TE National Negro Youth Congress in Detroit
is sending a. delegation to Washington Sun-
day night to protest the anti-poll tax filibusters.
By means of this filibuster, eight Southern
Senators are preventing an expression of the
will of the majority. They are attempting to
preserve an expression of racialism that is
destroying the desperately needed unity of a
warring nation. They are bringing into the
issue all the sectionalism and "partyism" that
we have sought so long to eliminate. They are
hurting. the war effort.
The Negro Youth Congress has invited two
members of the University Inter-Racial Associa-
tion to be part of the delegation. This group,
along with many others from all over the coun-
try, including delegations from New York and
Detroit CIO locals, will register an expression of
public opinion that cannot be ignored.
HE Inter-Racial Association would like to
send one white and one Negro member to
Washington. But the trip will cost, for the two,
$60; The association cannot finance the project
It is appealing, therefore, to all persons who
are interested in the cause of freedom for mi-
norities, in the cause of freedom for the
world, and in the immediate cause of winning
the war, to contribute.
Your contributions, however small, will, help.
They may be given to Gaye Locke, Treasurer of
the Association, at Katherine Pickerell House,
or to Mrs. Mosher at The Daily office.
I - Netta Siegel
Manpower Boss Mary Borman has been show-
ing off a letter he received a couple of weeks
ago from Theta Xi fraternity-and it impressed
us so much we're passing it on to you:
"Theta Xi would like to go on record as of-
fering our services every Tuesday afternoon
until God knows when to pick up scrap. We
will make arrangements for trucks with Mr.
Pardon. Right now we have a line on a 9-ton
refrigeration plant, but we'll have to get an
acetylene torch somewhere. We can furnish
up. to twenty fellows every Tuesday afternoon."
This is the same fraternity that went out and
collected scrap after it knew a technicality had
put it out of the running in the scrap contest.
If the campus war effort isn't a success, it won't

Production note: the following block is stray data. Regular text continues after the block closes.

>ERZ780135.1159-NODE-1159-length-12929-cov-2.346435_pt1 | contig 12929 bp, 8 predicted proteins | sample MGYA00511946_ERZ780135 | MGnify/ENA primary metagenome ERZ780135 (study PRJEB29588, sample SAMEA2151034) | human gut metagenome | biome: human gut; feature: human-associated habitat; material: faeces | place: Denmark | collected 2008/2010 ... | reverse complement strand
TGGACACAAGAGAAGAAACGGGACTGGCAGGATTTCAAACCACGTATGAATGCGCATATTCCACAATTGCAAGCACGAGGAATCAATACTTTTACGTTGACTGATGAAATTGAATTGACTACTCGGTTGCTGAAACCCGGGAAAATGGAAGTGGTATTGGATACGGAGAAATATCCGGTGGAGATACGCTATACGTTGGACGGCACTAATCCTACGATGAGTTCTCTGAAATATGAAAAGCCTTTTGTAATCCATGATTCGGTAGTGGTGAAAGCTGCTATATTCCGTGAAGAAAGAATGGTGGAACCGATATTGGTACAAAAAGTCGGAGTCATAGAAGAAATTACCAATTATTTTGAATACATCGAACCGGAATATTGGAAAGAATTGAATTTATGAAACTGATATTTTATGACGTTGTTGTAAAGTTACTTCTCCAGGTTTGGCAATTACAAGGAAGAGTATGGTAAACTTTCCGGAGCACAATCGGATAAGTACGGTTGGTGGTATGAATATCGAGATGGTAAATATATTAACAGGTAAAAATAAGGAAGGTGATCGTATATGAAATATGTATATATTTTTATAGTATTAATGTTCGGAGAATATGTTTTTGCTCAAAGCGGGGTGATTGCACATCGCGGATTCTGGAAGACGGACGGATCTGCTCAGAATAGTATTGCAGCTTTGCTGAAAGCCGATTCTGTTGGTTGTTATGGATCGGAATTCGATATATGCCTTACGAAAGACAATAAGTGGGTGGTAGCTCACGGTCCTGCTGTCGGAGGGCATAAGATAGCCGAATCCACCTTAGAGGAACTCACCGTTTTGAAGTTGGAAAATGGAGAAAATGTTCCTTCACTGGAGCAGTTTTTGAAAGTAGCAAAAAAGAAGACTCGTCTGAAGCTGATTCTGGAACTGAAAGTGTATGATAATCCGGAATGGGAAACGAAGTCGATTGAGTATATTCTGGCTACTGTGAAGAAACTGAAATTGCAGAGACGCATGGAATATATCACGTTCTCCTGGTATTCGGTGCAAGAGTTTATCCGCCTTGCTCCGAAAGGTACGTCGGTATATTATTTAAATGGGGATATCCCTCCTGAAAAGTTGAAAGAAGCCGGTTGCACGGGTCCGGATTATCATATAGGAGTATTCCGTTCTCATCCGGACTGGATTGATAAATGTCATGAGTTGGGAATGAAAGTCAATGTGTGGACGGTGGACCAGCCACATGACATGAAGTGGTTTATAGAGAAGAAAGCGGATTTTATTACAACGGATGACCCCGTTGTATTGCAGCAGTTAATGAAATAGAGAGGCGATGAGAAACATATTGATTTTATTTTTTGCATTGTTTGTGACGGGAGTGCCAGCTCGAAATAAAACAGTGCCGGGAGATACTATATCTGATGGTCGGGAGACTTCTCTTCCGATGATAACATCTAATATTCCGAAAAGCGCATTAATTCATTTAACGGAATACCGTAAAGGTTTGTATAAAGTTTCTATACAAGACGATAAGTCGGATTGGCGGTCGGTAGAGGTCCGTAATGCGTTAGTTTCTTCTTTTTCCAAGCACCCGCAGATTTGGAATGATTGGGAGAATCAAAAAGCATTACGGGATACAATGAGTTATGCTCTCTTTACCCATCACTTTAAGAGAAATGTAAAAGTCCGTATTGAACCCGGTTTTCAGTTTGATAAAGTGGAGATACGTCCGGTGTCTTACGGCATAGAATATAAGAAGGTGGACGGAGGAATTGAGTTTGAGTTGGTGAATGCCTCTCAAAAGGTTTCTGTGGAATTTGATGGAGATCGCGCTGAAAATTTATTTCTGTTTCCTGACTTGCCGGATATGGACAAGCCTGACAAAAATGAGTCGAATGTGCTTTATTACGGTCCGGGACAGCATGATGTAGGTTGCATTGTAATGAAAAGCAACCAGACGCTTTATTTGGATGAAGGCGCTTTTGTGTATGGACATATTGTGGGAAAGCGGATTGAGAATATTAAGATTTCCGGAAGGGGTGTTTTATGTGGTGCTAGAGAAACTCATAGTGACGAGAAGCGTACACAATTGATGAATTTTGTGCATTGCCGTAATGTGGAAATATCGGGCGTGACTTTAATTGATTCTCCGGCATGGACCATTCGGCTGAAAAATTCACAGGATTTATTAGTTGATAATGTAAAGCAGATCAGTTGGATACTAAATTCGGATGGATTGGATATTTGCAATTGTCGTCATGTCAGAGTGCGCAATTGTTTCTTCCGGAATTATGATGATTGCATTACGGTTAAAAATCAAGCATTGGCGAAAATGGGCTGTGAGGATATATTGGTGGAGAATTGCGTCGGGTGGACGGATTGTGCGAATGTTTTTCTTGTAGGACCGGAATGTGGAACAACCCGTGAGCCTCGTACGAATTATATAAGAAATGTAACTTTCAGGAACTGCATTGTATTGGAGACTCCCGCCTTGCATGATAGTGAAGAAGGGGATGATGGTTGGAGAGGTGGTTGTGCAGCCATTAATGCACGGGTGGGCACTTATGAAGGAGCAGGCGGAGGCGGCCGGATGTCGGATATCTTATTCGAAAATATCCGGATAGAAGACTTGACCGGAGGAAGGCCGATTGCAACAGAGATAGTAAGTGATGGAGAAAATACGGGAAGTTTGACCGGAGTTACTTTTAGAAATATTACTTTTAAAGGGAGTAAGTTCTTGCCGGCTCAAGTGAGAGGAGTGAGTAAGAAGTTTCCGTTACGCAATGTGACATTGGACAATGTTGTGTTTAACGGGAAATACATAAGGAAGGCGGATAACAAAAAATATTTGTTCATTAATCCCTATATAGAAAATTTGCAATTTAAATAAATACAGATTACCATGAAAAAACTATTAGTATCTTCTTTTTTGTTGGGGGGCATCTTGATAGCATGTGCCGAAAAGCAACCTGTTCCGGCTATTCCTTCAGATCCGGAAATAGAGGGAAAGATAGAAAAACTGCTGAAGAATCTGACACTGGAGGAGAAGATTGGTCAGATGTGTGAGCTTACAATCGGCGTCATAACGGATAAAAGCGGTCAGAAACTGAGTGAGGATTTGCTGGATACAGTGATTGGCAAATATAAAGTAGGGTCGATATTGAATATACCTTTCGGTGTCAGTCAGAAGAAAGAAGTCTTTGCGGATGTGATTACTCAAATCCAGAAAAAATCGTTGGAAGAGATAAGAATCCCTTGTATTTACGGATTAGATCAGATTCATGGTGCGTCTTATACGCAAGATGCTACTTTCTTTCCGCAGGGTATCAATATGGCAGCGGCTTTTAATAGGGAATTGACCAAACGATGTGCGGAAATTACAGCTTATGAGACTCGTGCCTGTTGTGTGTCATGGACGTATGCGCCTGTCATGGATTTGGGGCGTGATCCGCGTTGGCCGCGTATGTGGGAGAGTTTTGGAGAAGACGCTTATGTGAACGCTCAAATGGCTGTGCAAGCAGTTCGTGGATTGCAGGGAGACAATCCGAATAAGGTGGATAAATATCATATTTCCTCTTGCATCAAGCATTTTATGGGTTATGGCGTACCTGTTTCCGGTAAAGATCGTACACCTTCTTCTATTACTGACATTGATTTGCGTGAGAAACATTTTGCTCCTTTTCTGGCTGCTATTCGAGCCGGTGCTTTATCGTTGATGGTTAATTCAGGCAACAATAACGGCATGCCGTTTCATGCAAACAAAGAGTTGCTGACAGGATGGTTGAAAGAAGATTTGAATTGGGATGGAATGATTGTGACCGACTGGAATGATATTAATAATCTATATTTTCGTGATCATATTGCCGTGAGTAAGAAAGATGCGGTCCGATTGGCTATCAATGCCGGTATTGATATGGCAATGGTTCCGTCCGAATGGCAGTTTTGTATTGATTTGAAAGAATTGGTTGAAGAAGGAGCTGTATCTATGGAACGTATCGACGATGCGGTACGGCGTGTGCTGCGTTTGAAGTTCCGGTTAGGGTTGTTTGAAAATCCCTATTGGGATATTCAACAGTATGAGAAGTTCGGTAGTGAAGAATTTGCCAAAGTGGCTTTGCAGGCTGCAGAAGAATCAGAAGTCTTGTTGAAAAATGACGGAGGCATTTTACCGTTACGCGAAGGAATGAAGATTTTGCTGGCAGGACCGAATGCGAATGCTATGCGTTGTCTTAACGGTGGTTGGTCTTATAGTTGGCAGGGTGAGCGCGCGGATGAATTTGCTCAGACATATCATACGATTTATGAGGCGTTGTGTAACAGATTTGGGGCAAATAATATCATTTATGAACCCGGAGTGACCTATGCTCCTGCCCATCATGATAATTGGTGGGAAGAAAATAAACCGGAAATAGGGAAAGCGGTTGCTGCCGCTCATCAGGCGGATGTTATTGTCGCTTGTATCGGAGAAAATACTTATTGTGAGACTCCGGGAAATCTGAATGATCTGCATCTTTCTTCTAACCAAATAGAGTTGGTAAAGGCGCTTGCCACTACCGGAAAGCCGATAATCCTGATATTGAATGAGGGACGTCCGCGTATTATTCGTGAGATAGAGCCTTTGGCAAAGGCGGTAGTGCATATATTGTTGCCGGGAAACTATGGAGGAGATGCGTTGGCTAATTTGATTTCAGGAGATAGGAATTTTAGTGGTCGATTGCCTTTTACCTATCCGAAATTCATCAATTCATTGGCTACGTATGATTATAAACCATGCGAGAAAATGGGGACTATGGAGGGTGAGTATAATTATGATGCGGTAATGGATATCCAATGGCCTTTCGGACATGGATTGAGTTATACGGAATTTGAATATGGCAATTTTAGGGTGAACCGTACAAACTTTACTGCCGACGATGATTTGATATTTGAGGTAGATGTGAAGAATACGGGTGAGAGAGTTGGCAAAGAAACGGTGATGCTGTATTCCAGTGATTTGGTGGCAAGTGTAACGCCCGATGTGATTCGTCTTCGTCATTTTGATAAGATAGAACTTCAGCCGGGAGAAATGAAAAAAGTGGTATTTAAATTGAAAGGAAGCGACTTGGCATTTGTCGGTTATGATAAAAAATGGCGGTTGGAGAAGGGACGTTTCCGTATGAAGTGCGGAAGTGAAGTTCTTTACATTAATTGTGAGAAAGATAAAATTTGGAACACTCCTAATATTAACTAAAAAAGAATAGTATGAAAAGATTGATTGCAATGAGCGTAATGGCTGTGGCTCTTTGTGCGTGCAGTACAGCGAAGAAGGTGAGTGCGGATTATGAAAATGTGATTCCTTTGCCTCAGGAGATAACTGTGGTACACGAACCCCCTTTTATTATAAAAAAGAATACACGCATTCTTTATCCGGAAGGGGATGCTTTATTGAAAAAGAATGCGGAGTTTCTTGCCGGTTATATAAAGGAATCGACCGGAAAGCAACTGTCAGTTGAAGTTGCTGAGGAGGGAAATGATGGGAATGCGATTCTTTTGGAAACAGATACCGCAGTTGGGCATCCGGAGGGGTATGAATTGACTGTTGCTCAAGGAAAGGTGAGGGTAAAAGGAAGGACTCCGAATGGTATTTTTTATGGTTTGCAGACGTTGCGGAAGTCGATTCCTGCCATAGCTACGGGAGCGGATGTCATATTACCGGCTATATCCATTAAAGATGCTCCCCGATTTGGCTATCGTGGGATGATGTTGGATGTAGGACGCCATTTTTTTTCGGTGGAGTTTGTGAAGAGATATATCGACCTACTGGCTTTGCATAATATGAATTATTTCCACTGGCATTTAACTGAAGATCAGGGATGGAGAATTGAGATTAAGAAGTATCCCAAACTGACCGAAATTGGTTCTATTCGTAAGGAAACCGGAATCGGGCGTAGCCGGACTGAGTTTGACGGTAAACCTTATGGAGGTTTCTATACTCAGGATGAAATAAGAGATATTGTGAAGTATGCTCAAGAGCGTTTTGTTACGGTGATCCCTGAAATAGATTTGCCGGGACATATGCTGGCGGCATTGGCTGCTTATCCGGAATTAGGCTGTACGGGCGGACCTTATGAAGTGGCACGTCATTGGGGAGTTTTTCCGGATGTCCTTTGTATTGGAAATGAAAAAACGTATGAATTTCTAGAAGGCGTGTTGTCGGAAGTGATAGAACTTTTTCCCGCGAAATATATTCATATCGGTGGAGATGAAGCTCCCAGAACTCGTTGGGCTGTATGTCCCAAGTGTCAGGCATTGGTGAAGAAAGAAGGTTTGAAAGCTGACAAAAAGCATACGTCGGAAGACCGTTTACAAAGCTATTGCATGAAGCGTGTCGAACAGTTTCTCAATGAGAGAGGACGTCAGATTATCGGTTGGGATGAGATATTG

be because of President Dick Eyster and the other
boys from Theta Xi.
We. were thumbing through some back issues
of the Michigan State News the other day and
came across the following:
"Dean Conrad went on record as saying that
the U. of M. etiquette is 'old-fashioned' and
M.S.C. women were urged to 'Be friendly and
smile at the service men' at a recent U.S.O.
meeting. A new era is thus initiated."
Them's fightin' words, mister-wait till John
l4unter and the Union hear about this.
We. dOn't know just how far this "be friend-
ju AX E
T WAS only the other day when I suddenly
experienced a feeling of Weltschmertz and
turned for a lush escape to the breezy columns
of the New York Times. What I saw was an
advertising-eater's dream of opium. For there
in the dulcet tones of modern full-page copy,
the American Weekly came out in favor of
'Twas a simple thesis, and one which could
not but affect the future of our country-indeed,
I turned to my landlady as I read and remarked,
"This cannot but change the future of our coun-
try." The old dear replied with a vicious smile,
"Enough of your lip, macushla, and if you're
still behind at the end of the week, it is briig."
The ad was a brisk adaptation of Platonic
logic; Jefferson was a scholar, Hamilton was a
scholar, everybody in the constitutional con-
vention was a scholar, never in the history of
man has a group of people been so well read-
therefore read the American Weekly.
CAN HEAR old Tom Jefferson sittirg in the